A better understanding of the present invention may be obtained from the accompanying description used in conjunction with the drawings in which:
FIGS. 1A-1I, show in cross-section, various stages of forming composite ideally co-planar electrical interconnection patterns on an ideally planar substrate during the multilayer metal-insulator processing of the present invention, and
FIG. 2 shows the cross-section of a typical multilayer metallization showing a single MOS device in an integrated circuit embodying the principles of the present invention, and showing, greatly exaggerated for illustration purposes, that the various layers may deviate from an ideal plane and still provide for a smooth composite surface.
FIGS. 1A through 1I show the various steps that comprise the method of manufacturing a interconnection layer of the present invention.
Referring now to FIG. 1A, there is shown a semiconductor substrate 10 having a plurality of semiconductor regions or devices 12 (hereinafter "regions"). For simplicity, the top surface of substrate 10 is shown as perfectly planar, even though, as will be explained later, it need not be so. Substrate 10 may comprise a slab of germanium, a Group III-V compound or an insulator. In this example, the substrate is a suitably doped silicon and semiconductor regions 12 comprise appropriately isolated P or N doped regions such as N or P doped silicon. A planarization material is deposited, or otherwise conventionally applied, onto the top surface of the substrate 10. For example, a boro-phosphosilicate glass (BPSG) dielectric material is deposited and then is made to flow at a temperature of preferably about 900° C., to planarize any uneveness present in the top surface of the underlying substrate 10. The planarization material is used as a first portion 14A of the first insulating layer 14 comprised of layers 14A and 14B as hereinafter explained, see FIGS. 1I and 2. The weight percent (wt.%) of boron and phosphorus in BPSG film is preferably approximately 4 %.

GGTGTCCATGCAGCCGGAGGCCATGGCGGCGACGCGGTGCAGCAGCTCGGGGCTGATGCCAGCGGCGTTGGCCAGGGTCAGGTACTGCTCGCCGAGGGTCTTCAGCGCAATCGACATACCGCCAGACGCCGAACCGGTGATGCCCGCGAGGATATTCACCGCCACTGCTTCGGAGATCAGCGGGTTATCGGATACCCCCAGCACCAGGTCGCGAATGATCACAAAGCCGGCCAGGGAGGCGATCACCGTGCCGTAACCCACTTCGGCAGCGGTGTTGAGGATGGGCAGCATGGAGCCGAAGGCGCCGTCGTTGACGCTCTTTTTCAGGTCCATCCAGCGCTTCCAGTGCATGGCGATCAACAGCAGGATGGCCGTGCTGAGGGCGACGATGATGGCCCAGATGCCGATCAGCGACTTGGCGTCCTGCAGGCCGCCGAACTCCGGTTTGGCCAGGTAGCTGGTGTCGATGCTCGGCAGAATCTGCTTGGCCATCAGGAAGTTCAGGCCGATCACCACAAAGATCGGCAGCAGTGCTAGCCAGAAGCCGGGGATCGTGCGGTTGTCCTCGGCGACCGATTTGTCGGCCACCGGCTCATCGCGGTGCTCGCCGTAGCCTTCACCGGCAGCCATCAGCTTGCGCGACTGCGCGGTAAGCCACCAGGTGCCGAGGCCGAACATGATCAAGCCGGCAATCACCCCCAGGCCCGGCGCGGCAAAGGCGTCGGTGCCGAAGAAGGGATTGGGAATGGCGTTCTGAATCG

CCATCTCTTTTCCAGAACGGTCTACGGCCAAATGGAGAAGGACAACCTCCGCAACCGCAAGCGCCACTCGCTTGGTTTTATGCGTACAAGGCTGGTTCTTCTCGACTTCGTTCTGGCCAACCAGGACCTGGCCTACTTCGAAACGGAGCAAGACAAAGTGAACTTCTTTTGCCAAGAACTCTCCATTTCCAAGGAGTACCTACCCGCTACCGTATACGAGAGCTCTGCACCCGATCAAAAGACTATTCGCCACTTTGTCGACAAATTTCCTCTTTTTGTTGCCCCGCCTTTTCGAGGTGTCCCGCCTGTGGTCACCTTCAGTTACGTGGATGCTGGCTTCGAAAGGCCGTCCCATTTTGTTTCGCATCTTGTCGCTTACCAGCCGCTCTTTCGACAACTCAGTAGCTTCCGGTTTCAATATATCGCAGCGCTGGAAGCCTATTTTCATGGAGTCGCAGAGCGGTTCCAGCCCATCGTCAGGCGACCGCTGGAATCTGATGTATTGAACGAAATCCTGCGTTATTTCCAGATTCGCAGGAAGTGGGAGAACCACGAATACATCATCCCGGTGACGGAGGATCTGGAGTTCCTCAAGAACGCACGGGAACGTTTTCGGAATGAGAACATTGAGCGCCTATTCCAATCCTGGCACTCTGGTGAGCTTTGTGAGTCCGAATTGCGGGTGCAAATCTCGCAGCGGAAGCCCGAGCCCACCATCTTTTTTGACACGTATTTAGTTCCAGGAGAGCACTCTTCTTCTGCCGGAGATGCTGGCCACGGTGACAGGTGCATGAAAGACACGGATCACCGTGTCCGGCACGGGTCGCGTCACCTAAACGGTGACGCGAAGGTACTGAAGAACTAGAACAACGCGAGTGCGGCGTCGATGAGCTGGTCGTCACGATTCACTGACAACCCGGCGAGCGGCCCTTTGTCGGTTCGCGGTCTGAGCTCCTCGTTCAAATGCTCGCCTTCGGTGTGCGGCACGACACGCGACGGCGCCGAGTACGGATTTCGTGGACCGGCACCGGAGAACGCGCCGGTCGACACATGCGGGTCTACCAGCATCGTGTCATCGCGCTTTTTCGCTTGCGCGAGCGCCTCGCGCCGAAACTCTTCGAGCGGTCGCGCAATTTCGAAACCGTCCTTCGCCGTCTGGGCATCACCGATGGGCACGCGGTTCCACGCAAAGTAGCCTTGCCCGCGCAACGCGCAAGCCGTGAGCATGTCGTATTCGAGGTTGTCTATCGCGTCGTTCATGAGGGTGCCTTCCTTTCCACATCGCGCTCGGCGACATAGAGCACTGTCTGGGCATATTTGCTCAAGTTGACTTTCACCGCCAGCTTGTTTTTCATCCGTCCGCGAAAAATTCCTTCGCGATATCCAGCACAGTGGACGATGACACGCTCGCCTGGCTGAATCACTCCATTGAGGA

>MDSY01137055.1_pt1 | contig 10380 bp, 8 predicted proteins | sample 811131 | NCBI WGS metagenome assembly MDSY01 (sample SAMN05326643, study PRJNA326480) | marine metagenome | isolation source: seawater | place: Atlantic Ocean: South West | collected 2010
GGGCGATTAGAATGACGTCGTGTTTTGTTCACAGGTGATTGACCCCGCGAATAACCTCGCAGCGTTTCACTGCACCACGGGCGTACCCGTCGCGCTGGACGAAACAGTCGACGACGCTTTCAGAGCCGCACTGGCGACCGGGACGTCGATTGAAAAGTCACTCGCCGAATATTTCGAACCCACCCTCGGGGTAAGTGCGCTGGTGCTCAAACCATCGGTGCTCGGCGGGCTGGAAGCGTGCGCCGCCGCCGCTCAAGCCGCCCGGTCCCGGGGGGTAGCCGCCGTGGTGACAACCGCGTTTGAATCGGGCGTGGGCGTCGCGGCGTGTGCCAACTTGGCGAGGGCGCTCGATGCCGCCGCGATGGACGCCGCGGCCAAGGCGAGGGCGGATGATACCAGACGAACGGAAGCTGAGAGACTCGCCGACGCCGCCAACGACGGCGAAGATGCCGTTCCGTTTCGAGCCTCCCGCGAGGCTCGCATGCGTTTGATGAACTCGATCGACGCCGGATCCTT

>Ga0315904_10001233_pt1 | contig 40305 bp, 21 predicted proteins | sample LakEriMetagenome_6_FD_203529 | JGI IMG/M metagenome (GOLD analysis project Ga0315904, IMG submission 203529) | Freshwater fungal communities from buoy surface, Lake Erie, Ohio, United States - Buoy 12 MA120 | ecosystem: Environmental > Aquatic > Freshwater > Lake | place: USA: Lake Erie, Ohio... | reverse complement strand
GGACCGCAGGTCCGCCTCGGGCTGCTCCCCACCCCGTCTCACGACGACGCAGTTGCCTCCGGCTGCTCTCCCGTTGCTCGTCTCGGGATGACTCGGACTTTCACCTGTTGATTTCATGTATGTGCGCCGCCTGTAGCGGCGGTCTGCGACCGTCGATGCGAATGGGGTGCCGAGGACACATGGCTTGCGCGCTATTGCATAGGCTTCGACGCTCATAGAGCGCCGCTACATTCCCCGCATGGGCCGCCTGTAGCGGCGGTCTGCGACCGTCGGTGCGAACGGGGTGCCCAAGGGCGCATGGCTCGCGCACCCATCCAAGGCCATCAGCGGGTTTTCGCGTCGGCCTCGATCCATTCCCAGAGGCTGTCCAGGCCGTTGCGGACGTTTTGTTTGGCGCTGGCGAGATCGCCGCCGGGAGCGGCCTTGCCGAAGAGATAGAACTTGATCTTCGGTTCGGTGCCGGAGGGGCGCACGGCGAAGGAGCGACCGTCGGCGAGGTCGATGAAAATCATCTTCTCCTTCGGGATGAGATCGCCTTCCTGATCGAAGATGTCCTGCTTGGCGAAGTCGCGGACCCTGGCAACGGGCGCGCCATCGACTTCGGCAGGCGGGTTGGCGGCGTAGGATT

Thereafter, as shown in FIG. 1B, the first group of interlevel vias 16 are formed or provided by means of conventional photolithographic masking and etching or by any suitable photoengraving technique such as chemical etching, plasma etching or, as preferred in this example, reactive ion etching.